A lot of strife began in Osaka when former mayor, Toru Hashimoto, ordered a survey to find the tattooed amongst over 30,000 employees after it was rumored that a welfare officer used his tattoos to intimidate children. Hashimoto wasn’t only looking for visible tattoos, but concealed ones as well. Many refused to answer to the survey as it was believed to be an invasion of human rights, a theme we will often see repeated as we progress on this topic. Other instances of prejudice can be found in mainstream media. I’m talking Disney, and we can’t get any more mainstream than that. Check out the difference in promotional posters for Moana:
In 2013 a Māori woman was denied entrance to an onsen in Eniwa because of the traditional tattoos (tā moko) she had on her lips and chin. It wasn’t even that she was just visiting, she had been invited to Biratori, Hokkaido by a group that studies the languages of indigenous people. An argument was given that the onsen patrons would not be able to distinguish cultural tattoos from those that represent organized crime. This is a prime example that there are Japanese people trying to reach out and embrace other cultures, but are still being met with internal prejudice, misunderstanding, and outdated stereotypes from within their own country.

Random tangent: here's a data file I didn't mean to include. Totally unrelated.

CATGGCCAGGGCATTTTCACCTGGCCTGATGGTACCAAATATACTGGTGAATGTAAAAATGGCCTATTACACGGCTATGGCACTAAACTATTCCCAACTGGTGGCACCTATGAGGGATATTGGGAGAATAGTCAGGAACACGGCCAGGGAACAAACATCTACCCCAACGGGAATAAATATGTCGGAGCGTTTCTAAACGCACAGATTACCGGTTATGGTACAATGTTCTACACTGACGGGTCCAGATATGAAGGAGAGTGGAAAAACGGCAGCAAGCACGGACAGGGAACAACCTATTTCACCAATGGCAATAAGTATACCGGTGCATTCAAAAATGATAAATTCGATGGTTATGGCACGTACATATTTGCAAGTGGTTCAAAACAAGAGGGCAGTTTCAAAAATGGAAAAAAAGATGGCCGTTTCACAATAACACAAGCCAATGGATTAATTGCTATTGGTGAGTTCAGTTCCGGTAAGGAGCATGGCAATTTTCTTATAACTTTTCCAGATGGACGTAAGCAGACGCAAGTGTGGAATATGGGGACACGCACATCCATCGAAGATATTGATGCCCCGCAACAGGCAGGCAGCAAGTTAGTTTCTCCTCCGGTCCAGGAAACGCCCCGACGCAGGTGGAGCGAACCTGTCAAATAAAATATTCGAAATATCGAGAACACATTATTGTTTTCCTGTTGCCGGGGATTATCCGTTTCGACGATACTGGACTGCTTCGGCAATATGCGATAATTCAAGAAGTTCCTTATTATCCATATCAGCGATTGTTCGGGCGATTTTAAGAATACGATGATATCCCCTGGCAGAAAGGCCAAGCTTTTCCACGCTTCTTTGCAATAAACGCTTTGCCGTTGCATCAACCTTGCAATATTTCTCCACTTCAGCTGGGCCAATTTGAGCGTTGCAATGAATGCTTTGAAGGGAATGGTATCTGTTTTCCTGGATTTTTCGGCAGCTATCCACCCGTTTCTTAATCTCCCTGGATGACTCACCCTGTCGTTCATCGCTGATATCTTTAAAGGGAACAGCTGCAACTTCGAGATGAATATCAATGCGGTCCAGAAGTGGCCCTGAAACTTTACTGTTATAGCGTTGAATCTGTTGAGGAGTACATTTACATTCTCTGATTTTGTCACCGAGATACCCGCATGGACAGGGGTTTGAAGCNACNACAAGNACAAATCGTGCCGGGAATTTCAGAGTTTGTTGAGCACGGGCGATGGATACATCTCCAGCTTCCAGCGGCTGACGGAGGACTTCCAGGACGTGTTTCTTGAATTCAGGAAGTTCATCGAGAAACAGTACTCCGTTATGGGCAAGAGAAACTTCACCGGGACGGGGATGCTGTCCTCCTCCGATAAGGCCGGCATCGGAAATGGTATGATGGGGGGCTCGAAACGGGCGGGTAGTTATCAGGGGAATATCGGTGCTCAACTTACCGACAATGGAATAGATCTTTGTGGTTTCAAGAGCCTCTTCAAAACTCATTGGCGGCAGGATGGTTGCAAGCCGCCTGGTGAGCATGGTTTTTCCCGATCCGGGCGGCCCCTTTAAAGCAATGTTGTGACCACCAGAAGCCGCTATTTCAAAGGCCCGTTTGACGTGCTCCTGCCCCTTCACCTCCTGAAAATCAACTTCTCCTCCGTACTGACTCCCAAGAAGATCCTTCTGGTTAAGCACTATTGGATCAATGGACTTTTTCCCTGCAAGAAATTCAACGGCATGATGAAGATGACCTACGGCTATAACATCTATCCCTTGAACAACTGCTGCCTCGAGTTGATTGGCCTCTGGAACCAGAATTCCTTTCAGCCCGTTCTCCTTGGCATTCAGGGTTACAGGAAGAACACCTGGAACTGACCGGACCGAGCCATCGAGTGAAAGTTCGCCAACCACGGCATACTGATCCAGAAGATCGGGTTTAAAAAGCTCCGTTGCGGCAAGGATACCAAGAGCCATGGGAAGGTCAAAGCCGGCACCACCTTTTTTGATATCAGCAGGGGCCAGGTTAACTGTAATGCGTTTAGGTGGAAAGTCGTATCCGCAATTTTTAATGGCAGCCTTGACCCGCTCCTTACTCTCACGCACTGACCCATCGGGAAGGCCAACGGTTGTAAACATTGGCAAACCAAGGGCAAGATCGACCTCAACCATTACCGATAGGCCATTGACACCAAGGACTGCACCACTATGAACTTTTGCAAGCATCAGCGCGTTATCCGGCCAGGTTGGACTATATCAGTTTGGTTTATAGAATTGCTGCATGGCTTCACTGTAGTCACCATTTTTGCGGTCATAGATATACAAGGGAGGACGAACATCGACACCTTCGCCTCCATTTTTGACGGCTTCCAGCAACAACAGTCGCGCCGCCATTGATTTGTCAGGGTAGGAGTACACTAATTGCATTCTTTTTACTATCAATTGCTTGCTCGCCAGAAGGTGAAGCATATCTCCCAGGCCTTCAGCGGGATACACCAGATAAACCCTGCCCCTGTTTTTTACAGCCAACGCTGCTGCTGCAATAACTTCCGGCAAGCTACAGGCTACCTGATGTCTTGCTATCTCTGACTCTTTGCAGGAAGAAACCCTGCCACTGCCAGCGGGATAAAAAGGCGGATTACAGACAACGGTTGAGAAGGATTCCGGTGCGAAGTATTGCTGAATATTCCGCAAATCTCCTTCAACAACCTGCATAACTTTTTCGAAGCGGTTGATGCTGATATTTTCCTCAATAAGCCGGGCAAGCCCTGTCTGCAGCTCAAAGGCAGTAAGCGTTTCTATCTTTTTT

Let’s look into some of the laws that are in place and just how they currently affect tattooists in Japan.
Medical Practitioner Act of 1948
Only doctors can perform medical procedures.
The Health, Labor, and Welfare Act of 2001
Giving tattoos is under the same umbrella as laser hair removal and chemical peels, which can only be given by licensed medical doctors.
Pharmaceutical Affairs Act
Antiseptics and disinfectants can only be purchased in person, and at the time of purchase, verbal instructions on how to use the product will be given.
The third act may seem a bit misplaced, but is the catalyst for the trials we are seeing today. Tattooist Taiki Masuda was on the purchaser list of a Nagoya pharmacy that dealt solely with their clients online, and when the pharmacy was held under investigation, subsequently so was Masuda. This avalanched into a series of arrests and fining of tattooists who were thought to have violated the Medical Practitioner Act, since according to the Health, Labor, and Welfare act of 2001, giving tattoos was seen as something that could only be done by licensed medical doctors. Masuda refused to pay the ¥300,000 fine, and decided to he would rather get a final word on the matter regarding the legality of being a tattoo artist in Japan. The first trial took place on April 4th of this year, with the closing arguments set for July 21st and August 4th. The final verdict is currently set to be revealed on September 27th.